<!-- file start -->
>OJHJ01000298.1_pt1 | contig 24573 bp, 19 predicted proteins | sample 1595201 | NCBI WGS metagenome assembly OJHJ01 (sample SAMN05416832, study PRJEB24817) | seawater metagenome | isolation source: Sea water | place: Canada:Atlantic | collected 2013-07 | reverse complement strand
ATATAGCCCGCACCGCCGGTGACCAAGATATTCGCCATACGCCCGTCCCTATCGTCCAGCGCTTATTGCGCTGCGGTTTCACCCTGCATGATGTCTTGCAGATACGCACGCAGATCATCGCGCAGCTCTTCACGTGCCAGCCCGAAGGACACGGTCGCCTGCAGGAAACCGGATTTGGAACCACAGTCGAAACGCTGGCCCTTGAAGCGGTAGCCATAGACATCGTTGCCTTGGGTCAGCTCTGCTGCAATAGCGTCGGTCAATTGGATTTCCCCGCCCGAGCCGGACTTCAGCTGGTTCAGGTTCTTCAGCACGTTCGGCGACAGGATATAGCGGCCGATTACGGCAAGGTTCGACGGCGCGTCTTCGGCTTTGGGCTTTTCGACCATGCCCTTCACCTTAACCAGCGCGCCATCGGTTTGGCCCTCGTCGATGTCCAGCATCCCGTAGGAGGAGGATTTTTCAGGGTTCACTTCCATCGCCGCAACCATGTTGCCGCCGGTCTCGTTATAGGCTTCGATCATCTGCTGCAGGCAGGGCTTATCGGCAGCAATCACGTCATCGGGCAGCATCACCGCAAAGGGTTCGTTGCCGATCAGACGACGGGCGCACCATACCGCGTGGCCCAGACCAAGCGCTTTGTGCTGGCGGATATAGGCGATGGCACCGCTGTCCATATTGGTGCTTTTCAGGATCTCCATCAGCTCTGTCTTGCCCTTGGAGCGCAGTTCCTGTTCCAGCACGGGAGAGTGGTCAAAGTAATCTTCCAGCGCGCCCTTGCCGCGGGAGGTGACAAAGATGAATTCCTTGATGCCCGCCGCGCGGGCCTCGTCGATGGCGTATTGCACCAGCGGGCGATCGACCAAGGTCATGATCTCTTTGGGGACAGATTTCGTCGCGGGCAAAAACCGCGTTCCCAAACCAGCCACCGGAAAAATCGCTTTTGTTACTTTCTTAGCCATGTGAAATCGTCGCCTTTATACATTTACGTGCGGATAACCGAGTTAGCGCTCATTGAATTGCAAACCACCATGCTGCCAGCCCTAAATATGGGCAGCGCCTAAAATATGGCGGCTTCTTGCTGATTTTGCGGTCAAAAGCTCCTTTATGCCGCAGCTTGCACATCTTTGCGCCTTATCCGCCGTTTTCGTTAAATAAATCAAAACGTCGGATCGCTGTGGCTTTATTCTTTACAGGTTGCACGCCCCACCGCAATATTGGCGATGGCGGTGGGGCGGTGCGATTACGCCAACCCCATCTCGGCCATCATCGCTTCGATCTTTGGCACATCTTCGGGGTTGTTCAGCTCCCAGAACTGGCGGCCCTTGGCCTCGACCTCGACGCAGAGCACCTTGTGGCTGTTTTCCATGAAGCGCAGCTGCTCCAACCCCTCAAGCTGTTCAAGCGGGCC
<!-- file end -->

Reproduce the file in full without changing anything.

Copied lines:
>OJHJ01000298.1_pt1 | contig 24573 bp, 19 predicted proteins | sample 1595201 | NCBI WGS metagenome assembly OJHJ01 (sample SAMN05416832, study PRJEB24817) | seawater metagenome | isolation source: Sea water | place: Canada:Atlantic | collected 2013-07 | reverse complement strand
ATATAGCCCGCACCGCCGGTGACCAAGATATTCGCCATACGCCCGTCCCTATCGTCCAGCGCTTATTGCGCTGCGGTTTCACCCTGCATGATGTCTTGCAGATACGCACGCAGATCATCGCGCAGCTCTTCACGTGCCAGCCCGAAGGACACGGTCGCCTGCAGGAAACCGGATTTGGAACCACAGTCGAAACGCTGGCCCTTGAAGCGGTAGCCATAGACATCGTTGCCTTGGGTCAGCTCTGCTGCAATAGCGTCGGTCAATTGGATTTCCCCGCCCGAGCCGGACTTCAGCTGGTTCAGGTTCTTCAGCACGTTCGGCGACAGGATATAGCGGCCGATTACGGCAAGGTTCGACGGCGCGTCTTCGGCTTTGGGCTTTTCGACCATGCCCTTCACCTTAACCAGCGCGCCATCGGTTTGGCCCTCGTCGATGTCCAGCATCCCGTAGGAGGAGGATTTTTCAGGGTTCACTTCCATCGCCGCAACCATGTTGCCGCCGGTCTCGTTATAGGCTTCGATCATCTGCTGCAGGCAGGGCTTATCGGCAGCAATCACGTCATCGGGCAGCATCACCGCAAAGGGTTCGTTGCCGATCAGACGACGGGCGCACCATACCGCGTGGCCCAGACCAAGCGCTTTGTGCTGGCGGATATAGGCGATGGCACCGCTGTCCATATTGGTGCTTTTCAGGATCTCCATCAGCTCTGTCTTGCCCTTGGAGCGCAGTTCCTGTTCCAGCACGGGAGAGTGGTCAAAGTAATCTTCCAGCGCGCCCTTGCCGCGGGAGGTGACAAAGATGAATTCCTTGATGCCCGCCGCGCGGGCCTCGTCGATGGCGTATTGCACCAGCGGGCGATCGACCAAGGTCATGATCTCTTTGGGGACAGATTTCGTCGCGGGCAAAAACCGCGTTCCCAAACCAGCCACCGGAAAAATCGCTTTTGTTACTTTCTTAGCCATGTGAAATCGTCGCCTTTATACATTTACGTGCGGATAACCGAGTTAGCGCTCATTGAATTGCAAACCACCATGCTGCCAGCCCTAAATATGGGCAGCGCCTAAAATATGGCGGCTTCTTGCTGATTTTGCGGTCAAAAGCTCCTTTATGCCGCAGCTTGCACATCTTTGCGCCTTATCCGCCGTTTTCGTTAAATAAATCAAAACGTCGGATCGCTGTGGCTTTATTCTTTACAGGTTGCACGCCCCACCGCAATATTGGCGATGGCGGTGGGGCGGTGCGATTACGCCAACCCCATCTCGGCCATCATCGCTTCGATCTTTGGCACATCTTCGGGGTTGTTCAGCTCCCAGAACTGGCGGCCCTTGGCCTCGACCTCGACGCAGAGCACCTTGTGGCTGTTTTCCATGAAGCGCAGCTGCTCCAACCCCTCAAGCTGTTCAAGCGGGCC